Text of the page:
Developed members have continued to express concerns with the scope of the proposals, both in terms of coverage as well as the nature of flexibilities, and the lack of meaningful differentiation. These members have reiterated that the revised proposals have hardly evolved from the ones tabled in 2015, as these had not taken into account the concerns expressed by members before the Nairobi MC on most of the proposals.  They also believe that the proposed flexibilities could negatively impact on the integration of beneficiaries into the multilateral trading system. Some developing members have shared similar views on the proposals.

Most of the WTO membership is sensitive to the challenges and difficulties faced by LDCs and have expressed their willingness to give favorable consideration to proposals that address the specific needs of LDCs, provided that these needs are real and demonstrable.  In this context, these members have asked proponents to provide factual examples and case studies highlighting the challenges they confront while explaining why the current S&D provisions in the WTO agreements were inadequate to address these challenges.

Some have suggested possible alternative approaches, such as waivers from WTO rules, provided they are based on real needs and subject to certain conditions.

Repeated calls have been made for pragmatism and realism, such as focusing on LDC-specific issues. Some believe that the gaps in positions are too wide to bridge by MC11 and that members should start focusing on the post-MC11 work plan.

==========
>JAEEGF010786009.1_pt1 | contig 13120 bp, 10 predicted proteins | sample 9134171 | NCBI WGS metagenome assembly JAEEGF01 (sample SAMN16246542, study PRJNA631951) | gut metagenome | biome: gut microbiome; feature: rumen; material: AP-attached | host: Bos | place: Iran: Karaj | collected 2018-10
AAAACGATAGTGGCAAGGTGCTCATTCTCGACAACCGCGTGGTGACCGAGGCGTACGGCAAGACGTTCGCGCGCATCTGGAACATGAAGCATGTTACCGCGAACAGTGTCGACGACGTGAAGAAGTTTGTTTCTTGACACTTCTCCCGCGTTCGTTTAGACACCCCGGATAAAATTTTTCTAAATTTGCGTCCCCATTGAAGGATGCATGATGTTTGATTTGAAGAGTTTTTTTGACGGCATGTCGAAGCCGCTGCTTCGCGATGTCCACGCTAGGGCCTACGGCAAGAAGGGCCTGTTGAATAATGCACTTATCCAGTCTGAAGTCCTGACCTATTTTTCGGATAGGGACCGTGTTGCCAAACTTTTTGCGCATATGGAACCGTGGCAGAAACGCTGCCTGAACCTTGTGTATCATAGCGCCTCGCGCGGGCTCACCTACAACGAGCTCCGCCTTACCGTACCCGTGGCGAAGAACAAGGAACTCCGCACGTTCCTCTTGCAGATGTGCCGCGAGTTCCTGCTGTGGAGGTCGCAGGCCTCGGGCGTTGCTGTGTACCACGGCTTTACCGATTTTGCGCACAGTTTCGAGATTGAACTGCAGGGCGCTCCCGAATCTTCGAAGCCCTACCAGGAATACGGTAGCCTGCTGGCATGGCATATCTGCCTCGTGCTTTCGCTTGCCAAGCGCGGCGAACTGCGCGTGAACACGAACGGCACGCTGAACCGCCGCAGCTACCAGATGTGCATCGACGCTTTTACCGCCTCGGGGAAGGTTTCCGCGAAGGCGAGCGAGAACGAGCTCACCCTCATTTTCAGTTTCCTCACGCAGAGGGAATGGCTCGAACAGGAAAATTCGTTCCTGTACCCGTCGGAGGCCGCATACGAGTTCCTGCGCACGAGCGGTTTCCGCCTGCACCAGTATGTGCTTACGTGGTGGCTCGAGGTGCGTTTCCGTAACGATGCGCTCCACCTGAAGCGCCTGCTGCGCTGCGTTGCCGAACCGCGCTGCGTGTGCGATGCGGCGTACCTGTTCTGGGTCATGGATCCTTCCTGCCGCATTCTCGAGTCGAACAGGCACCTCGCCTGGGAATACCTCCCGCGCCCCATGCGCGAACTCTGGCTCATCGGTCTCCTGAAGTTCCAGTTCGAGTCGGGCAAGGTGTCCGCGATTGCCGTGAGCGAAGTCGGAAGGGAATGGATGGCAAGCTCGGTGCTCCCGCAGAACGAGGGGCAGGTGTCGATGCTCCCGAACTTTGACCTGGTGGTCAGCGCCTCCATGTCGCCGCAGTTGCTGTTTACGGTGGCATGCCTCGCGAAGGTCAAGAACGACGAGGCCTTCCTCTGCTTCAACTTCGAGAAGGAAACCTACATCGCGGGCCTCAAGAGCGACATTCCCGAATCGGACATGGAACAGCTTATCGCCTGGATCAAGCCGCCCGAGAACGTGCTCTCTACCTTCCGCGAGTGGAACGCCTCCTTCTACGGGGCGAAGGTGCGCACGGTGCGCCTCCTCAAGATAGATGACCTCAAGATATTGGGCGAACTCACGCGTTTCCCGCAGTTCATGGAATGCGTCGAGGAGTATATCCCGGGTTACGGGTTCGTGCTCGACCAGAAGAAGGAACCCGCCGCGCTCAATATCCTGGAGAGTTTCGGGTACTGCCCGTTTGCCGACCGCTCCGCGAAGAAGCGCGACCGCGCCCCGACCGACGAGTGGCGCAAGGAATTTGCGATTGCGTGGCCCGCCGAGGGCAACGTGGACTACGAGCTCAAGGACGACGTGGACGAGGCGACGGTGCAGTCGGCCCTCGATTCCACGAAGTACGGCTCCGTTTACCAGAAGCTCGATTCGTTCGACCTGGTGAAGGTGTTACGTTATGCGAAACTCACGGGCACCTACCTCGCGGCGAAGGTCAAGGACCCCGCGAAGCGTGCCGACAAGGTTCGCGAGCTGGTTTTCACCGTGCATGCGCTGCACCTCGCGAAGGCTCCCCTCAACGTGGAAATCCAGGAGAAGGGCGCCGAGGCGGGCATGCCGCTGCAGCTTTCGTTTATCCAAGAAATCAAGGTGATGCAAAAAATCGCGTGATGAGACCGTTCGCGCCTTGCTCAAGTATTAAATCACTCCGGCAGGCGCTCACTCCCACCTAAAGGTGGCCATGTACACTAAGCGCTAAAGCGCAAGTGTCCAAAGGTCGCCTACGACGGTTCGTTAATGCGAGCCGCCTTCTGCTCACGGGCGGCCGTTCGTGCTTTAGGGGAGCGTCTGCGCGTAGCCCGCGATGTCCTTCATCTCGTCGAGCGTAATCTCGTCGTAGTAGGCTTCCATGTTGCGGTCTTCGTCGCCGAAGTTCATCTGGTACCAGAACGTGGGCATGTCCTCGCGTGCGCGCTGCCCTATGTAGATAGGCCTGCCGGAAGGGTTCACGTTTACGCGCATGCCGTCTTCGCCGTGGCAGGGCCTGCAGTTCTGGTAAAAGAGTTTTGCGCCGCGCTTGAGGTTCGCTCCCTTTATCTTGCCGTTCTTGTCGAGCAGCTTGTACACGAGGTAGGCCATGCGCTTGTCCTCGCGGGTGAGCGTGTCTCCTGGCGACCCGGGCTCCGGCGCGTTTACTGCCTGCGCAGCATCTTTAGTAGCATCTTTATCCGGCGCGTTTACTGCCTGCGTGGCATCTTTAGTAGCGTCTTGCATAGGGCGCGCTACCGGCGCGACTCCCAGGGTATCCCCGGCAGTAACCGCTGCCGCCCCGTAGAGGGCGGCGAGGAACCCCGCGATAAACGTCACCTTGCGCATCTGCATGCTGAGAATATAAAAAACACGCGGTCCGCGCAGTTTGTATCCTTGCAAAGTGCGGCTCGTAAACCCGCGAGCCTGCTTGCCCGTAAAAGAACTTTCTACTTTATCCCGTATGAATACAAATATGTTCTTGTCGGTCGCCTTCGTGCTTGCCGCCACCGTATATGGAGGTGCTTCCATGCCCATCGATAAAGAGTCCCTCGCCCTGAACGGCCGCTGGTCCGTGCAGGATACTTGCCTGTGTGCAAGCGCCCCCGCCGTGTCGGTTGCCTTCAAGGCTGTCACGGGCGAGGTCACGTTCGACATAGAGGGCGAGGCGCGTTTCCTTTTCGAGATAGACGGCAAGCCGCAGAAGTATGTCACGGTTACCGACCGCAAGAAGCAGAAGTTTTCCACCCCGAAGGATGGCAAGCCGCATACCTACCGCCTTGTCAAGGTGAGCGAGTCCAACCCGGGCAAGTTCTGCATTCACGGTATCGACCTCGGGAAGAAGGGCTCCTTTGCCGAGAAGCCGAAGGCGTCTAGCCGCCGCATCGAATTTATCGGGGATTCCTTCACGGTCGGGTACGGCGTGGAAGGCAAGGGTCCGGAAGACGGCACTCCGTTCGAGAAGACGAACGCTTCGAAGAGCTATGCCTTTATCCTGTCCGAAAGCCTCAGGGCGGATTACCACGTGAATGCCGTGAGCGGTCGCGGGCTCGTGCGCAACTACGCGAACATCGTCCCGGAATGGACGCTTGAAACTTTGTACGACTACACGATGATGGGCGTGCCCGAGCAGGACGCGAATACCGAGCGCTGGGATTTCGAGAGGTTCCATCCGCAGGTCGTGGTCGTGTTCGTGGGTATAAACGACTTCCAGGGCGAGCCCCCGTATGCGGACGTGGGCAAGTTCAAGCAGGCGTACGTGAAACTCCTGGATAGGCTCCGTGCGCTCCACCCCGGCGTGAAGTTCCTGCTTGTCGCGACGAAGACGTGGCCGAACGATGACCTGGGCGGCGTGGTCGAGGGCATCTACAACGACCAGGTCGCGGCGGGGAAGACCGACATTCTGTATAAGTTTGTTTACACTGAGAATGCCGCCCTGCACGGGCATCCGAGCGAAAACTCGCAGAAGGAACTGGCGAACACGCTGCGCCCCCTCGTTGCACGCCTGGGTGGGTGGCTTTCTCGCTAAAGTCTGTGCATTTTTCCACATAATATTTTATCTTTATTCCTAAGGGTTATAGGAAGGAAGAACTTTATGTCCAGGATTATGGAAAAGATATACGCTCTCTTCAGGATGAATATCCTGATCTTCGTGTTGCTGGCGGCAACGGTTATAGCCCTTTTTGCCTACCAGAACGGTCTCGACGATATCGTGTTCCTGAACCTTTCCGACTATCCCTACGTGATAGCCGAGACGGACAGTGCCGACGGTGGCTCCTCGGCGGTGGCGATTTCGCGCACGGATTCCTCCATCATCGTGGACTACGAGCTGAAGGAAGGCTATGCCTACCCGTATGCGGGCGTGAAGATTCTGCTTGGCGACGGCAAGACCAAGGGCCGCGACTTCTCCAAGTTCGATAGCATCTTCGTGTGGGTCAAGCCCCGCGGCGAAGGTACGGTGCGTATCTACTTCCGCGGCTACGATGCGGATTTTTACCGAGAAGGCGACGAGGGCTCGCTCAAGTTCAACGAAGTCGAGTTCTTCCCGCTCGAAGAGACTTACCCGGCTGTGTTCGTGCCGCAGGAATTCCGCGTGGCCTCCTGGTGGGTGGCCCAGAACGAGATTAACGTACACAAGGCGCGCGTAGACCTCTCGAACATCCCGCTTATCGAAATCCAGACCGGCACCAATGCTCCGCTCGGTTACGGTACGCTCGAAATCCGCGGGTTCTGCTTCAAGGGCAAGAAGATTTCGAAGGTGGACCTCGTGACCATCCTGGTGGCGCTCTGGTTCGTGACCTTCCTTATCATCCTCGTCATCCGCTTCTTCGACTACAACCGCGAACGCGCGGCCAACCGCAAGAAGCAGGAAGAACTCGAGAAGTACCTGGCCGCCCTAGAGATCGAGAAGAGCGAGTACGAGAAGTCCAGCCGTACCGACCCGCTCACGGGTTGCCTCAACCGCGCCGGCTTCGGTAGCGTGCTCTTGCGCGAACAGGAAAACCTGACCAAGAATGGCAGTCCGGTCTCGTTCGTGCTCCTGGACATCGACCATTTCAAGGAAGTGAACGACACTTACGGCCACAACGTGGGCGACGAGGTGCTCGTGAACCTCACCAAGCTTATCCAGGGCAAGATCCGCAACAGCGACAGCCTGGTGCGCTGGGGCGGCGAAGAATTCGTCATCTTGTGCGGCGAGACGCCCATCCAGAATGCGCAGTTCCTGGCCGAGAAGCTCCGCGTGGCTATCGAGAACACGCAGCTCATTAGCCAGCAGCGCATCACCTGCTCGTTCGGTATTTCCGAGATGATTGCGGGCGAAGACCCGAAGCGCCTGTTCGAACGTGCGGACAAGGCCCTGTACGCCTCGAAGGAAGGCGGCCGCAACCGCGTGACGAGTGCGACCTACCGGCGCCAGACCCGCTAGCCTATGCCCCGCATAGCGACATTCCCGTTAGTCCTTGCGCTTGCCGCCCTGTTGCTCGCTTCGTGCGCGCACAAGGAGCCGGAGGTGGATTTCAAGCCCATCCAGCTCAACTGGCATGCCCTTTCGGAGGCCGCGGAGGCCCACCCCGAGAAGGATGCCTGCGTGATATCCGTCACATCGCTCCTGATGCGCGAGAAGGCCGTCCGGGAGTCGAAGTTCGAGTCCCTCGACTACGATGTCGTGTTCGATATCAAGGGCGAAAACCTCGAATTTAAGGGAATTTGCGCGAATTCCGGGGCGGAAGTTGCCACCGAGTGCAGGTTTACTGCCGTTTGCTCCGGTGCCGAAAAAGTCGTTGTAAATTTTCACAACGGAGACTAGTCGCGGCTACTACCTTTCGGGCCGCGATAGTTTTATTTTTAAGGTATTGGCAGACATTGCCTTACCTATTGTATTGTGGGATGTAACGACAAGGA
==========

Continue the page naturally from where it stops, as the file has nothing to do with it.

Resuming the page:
At the last CTDSS meeting on 19 October, members did not engage in further substantive discussion on the proposals pertaining to industrialization, despite repeated requests from the chair. This contrasted with the earlier meetings when there was engagement across the room.

The committee meetings on 9 and 14 November witnessed a somewhat higher level of substantive engagement on the proposals relating to the Agreement on Sanitary and Phytosanitary Measures, the Technical Barriers to Trade Agreement, elements of GATT Article XVIII pertaining to balance of payments difficulties and the Enabling Clause. The committee is scheduled to meet on 16, 20 and 23 November. At the meeting on 16 November, the committee will take on proposals relating to transfer of technology and the accession of LDCs to the WTO.


  1. The G90, otherwise known as the Group of 90, is an alliance between the poorest and smallest developing countries, many of whom are part of the WTO. The G90 emerged as a strong grouping at the WTO’s Ministerial Conference at Cancun in September 2003, taking common positions representing the largest number of countries, with 64 of the 90 countries in the G90 being members of the WTO. It is the largest trading body in the WTO, and it was formed as an umbrella body including the African, Caribbean and Pacific Group (ACP), the African Union and the Group of Least Developed Countries (LDC). back to text